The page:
UAB investigators have won a prestigious White House BRAIN Initiative grant to study the potential benefits of new technology coupled with newly discovered biomarkers in deep brain stimulation for Parkinson’s disease.
UAB and partners launch the PREVeNT study, aimed at preventing the onset of seizures in children with tuberous sclerosis.
A UAB study sheds light on and suggests a target for treatment of a variant of Guillain-Barré syndrome.
An NIH grant will help support personalized medicine and patient-oriented research at UAB.
The mechanism of widespread reorganization of DNA methylation may be a therapeutic target to prevent or reverse dyskinesia.
Researchers have found that an interaction between a mutant gene and alpha synuclein in neurons leads to hallmark pathologies seen in Parkinson’s disease, findings that may lead to new mechanisms and targets for neuroprotection.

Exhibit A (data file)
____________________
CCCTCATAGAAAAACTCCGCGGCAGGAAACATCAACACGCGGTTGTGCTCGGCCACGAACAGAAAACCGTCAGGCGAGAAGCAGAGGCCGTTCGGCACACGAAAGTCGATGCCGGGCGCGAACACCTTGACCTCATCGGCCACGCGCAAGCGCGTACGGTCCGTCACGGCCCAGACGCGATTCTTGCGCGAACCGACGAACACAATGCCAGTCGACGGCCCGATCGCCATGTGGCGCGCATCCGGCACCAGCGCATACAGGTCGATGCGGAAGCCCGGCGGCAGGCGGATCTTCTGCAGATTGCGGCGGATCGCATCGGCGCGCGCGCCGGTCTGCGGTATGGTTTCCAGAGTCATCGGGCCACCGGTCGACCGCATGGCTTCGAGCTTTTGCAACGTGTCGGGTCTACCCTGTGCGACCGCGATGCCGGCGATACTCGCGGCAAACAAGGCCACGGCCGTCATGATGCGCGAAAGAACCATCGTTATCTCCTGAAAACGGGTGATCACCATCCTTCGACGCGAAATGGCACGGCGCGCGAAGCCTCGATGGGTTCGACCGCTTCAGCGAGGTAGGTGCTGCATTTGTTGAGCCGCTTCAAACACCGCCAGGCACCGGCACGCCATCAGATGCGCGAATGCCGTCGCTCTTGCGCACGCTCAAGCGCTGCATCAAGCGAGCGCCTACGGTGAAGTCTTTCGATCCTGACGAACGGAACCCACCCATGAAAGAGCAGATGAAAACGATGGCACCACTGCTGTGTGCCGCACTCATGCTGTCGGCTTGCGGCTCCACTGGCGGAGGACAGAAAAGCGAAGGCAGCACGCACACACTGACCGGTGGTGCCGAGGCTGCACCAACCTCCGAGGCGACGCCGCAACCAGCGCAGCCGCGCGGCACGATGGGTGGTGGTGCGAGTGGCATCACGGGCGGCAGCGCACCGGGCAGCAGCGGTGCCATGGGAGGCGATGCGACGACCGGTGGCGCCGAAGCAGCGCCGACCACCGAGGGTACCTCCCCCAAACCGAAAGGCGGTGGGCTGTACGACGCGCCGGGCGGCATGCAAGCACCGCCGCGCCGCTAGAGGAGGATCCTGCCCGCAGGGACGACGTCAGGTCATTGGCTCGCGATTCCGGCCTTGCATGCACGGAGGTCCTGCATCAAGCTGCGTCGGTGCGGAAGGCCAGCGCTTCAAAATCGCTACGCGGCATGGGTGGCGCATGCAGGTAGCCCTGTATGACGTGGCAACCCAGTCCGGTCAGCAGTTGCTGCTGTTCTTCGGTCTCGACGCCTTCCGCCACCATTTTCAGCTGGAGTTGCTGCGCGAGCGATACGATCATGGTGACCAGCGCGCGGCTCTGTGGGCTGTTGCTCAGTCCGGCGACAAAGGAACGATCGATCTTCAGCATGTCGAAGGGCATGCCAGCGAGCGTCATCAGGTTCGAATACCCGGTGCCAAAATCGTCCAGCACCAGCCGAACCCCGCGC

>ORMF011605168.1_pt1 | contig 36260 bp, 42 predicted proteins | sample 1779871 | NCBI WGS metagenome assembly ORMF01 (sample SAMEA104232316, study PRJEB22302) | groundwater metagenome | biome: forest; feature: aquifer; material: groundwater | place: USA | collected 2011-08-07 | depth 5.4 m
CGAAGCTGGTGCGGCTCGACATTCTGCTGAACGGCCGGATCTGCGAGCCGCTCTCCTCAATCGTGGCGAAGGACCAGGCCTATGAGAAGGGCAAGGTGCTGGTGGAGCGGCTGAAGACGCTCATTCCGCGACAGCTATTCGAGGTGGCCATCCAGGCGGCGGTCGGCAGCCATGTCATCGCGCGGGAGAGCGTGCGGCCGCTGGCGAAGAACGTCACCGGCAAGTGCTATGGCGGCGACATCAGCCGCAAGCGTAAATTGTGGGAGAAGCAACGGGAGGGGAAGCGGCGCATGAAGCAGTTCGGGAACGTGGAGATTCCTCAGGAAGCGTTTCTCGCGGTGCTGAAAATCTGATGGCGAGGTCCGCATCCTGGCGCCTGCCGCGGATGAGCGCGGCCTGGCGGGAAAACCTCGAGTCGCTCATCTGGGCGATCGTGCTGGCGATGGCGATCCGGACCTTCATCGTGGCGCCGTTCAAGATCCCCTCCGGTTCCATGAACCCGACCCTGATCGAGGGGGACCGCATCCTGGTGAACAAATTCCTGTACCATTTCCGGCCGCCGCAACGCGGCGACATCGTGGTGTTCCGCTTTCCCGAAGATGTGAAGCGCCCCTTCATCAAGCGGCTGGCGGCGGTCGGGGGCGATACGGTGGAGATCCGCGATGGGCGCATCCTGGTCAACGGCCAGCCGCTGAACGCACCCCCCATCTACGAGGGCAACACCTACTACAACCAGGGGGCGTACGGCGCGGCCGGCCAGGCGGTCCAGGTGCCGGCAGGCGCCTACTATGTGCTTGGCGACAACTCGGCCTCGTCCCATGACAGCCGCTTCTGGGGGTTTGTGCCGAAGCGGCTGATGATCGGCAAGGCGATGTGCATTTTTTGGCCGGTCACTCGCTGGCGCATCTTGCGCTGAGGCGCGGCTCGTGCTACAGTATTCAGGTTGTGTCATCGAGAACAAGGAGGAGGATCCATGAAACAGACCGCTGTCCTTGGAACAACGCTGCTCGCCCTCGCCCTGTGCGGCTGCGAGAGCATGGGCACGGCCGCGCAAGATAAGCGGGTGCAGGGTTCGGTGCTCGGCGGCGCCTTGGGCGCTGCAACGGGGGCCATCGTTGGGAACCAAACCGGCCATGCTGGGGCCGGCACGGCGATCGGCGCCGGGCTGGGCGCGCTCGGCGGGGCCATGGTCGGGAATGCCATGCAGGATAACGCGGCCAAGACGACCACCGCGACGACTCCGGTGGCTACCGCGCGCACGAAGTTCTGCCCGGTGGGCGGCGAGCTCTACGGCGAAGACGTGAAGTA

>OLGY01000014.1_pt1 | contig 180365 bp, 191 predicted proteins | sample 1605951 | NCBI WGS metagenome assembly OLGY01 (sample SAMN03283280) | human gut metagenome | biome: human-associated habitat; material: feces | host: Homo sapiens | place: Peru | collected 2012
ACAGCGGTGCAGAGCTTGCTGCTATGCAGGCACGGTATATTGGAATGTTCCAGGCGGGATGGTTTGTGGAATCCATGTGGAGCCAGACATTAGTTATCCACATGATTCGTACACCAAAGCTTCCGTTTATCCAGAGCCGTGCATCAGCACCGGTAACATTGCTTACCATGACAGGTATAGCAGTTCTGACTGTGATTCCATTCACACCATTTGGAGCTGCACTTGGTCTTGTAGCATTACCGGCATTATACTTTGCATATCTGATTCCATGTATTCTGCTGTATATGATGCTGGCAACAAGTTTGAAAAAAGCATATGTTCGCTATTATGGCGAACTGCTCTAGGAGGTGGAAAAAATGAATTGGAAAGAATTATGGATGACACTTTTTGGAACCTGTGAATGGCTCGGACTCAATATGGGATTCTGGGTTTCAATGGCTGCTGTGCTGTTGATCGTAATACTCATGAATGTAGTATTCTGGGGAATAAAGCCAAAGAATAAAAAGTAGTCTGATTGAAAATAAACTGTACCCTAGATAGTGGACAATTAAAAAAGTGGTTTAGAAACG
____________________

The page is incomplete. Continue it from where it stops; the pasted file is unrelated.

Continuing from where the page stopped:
The biomarker, the protein kinase LRRK2, is a promising candidate for future exploration.
Two members of the School of Medicine faculty have been selected as fellows for the Hedwig van Ameringen Executive Leadership in Academic Medicine® for 2016-2017.
Results show that JAK/STAT pathway inhibitors may be a new class of therapeutic treatments for patients with Parkinson’s disease. Acting by reducing inflammation, they prevent neurodegeneration in animal models and may be an important new approach to slow progression of the disease.
Preliminary results from UAB’s CBD oil studies show benefit in seizure control in some patients.